Dial Indicators - Brand Name Comparison

Found this. Didn't write it. Don't know if it's correct.
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Karl
Reply to
kfvorwerk
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Jeez, someone has taken a lot of time to analyze dial indicators.
FWIW, there is a lot of junk on the market because, worldwide, there isn't much of a market for dial indicators anymore. Mitutoyo built a little plant to make them in the US (some suburb south of Chicago; I forget which) because the US was just about the last market in the developed world that would buy them. The rest of the world uses digitals.
I have both and prefer dial test indicators for on-machine use and for comparison measurements, although I like digitals for off-machine gaging applications.
-- Ed Huntress
Reply to
Ed Huntress
I've been to that site Karl and mostly agree with it. I have found in my own experience that Mitutoyo makes the best 1 inch travel indicators. Over time they have been the most accurate and robust indicators I have used. However, for test indicators the SPI and Brown & Sharpe, which are the same, are the best overall. Interapid indicators are a close second. Starret Last Word indicators are best left in the box. Eric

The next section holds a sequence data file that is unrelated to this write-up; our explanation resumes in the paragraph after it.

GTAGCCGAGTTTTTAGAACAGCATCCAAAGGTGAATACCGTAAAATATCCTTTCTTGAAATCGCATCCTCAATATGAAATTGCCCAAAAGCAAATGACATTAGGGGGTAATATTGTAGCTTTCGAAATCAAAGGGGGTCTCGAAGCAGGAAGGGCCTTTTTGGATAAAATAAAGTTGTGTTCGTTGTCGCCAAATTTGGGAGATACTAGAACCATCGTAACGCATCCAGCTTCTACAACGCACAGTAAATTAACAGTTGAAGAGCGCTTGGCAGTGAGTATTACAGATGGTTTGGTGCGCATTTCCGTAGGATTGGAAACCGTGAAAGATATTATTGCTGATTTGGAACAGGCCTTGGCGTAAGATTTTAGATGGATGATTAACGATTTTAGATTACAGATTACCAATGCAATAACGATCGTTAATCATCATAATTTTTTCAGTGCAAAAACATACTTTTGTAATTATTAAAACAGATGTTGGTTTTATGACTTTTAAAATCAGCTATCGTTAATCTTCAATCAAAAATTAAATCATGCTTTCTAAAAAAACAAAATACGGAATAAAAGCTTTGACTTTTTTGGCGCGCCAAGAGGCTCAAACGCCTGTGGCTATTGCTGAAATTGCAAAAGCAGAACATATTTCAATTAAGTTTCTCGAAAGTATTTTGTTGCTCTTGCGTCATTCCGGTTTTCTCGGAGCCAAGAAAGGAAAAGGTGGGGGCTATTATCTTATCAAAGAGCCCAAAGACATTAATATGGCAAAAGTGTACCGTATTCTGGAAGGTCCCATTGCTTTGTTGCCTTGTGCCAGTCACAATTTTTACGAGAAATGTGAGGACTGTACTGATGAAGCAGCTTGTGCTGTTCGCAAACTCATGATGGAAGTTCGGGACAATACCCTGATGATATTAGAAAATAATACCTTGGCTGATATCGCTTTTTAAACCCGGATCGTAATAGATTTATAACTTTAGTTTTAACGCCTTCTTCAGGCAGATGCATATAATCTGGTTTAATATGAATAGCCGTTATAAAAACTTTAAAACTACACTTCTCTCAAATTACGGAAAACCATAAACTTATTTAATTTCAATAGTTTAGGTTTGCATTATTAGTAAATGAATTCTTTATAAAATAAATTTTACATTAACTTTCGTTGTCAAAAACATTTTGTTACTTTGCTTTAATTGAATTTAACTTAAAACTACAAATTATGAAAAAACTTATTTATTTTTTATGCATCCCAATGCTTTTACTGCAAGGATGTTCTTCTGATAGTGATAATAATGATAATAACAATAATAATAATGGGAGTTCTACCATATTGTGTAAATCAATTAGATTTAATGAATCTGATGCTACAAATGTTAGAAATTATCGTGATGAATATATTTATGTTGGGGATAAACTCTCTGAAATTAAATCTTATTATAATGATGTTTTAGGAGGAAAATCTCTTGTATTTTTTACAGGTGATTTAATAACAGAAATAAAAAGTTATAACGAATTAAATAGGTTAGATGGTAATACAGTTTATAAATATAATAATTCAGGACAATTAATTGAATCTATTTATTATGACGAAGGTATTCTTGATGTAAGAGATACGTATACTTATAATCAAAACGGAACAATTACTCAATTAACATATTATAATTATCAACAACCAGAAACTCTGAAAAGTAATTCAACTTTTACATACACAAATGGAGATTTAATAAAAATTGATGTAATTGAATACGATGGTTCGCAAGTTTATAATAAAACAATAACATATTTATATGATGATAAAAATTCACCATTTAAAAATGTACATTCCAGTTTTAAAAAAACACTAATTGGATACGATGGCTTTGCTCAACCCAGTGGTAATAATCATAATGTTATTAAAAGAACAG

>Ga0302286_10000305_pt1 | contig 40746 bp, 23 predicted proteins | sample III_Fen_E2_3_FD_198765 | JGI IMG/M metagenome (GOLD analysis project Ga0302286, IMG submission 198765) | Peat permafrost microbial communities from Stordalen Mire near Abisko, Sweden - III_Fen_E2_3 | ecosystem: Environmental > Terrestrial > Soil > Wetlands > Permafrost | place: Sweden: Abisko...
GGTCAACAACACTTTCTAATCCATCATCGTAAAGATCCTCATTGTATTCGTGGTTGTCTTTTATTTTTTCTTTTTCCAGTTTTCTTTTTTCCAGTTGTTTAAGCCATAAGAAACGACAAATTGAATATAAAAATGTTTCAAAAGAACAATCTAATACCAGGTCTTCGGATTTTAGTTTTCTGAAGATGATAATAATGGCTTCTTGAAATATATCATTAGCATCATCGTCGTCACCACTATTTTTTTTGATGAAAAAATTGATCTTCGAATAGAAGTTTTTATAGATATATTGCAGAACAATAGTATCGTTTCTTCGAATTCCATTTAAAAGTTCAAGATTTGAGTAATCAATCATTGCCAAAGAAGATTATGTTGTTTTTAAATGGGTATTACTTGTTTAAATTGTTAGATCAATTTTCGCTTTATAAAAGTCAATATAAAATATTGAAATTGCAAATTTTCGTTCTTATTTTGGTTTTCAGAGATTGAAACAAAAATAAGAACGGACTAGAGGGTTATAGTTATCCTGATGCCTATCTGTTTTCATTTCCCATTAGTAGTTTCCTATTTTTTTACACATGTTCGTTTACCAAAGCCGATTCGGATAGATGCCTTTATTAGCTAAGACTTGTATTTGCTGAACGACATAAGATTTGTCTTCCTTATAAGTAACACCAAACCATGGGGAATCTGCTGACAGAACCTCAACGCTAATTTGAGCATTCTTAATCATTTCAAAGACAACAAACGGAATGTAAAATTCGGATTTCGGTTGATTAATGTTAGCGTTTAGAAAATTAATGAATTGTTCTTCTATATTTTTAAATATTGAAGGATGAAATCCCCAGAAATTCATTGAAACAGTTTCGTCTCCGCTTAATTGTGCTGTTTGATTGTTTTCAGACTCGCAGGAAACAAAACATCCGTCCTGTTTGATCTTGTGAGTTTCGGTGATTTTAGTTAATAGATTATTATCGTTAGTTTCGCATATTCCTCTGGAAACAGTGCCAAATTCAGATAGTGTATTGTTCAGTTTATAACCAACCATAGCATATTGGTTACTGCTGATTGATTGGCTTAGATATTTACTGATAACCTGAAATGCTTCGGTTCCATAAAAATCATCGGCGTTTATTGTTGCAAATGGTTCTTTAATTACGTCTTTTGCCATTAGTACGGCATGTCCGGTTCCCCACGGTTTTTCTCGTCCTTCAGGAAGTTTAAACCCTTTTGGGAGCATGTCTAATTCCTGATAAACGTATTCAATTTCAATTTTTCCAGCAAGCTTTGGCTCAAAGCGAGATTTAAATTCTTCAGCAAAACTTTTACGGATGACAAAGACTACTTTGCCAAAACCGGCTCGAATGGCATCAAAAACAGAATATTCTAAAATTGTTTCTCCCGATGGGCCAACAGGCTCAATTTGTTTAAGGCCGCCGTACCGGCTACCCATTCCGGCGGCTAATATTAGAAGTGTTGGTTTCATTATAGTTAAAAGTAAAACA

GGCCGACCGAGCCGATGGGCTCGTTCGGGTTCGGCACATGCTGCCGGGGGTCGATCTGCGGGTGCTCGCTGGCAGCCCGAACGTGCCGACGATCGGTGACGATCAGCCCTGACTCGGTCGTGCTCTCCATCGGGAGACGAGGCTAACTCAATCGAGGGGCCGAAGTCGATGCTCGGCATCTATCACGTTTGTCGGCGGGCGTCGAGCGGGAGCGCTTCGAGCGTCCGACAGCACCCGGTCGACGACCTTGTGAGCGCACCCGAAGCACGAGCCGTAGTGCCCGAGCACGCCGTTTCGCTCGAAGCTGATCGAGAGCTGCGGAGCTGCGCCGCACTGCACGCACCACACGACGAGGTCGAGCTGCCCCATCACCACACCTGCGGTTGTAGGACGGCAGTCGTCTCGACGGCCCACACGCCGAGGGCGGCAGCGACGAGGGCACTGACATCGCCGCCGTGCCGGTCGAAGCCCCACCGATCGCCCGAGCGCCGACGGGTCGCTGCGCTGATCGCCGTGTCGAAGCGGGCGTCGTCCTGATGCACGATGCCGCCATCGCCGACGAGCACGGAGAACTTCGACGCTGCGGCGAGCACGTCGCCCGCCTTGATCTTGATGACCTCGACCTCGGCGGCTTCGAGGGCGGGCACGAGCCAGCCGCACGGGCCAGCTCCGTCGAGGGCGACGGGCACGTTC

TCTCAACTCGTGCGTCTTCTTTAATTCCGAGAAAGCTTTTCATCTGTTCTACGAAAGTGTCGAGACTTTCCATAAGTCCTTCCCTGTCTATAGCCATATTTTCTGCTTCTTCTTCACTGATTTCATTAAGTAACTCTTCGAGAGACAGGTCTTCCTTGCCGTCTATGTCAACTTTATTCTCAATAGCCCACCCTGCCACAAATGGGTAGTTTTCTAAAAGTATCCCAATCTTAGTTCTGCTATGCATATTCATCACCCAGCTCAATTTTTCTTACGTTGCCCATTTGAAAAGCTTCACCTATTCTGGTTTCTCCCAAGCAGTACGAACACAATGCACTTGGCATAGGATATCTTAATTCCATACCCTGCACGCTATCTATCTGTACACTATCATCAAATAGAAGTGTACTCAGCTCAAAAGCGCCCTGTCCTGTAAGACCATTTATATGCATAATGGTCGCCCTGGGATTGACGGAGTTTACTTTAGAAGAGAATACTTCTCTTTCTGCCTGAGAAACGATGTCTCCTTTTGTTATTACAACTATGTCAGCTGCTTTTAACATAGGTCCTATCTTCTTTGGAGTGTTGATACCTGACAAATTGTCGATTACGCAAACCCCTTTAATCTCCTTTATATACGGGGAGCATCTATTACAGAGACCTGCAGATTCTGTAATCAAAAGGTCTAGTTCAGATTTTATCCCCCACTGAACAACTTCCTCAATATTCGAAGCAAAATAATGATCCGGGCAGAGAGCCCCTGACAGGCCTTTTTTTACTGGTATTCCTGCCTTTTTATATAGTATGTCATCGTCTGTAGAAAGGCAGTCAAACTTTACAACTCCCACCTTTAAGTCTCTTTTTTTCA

Reply to
etpm
Thanks for the reading Karl, very interesting. As far as my shop I have a lot of Sunnen (The standard for engine machining) and Starrett, Brown & Sharp, Mitty. It's too bad to see a report card like this when we spend a LOT of money on good indicators and the Harbor Fright (intentional sp) ones may indeed be just as good in the long run. I have some from Heckler &Koch (A gun maker) that are German, and work great. Can't find them any more. The digital ones seem to chew batteries fast, why I don't know but I was really shocked to see the Starrett stab. I have a LOT of Starrett everywhere. Looks like I'm going to get the standards and granite base out this week and do some testing. Thanks again.
Respects,
Rob Fraser
Fraser Competition Engines Chicago, IL.
Reply to
Rob Fraser
I'm pretty fond of my Mitutoyo test indicator (0.0001") with a sub dial to let you know you buried it. Company provided but some day I'll buy my own for the garage shop.
Wes
Reply to
Wes
Greetings Rob, Certainly Sunnen makes great bore gauges and setting fixtures. Soaked in oil all day and still accurate. It's also true that Starret makes crummy indicators. And it's really too bad. I would like to buy their products their prices are too high and the quality too low. Remember when the steel tools they sold had a nice mottled bluing on them? I know, it's been a long time since they do that. In fact, the last items I bought from them were some screw jacks that were beautiful in the catalog but were in fact just black oxide coated. I called Starret about it and they basically told me to shove it. They said that they didn't care if I stopped buying their products. So I did. Eric
Reply to
etpm
Karl, thanks for finding and posting that.
I generally agree with their opinions. It is hard to go wrong with Brown&Sharpe, Mituroyo, and most Starretts. Federal has long enjoyed , along with Compac and Standard, a reputation for good, servicable equipment.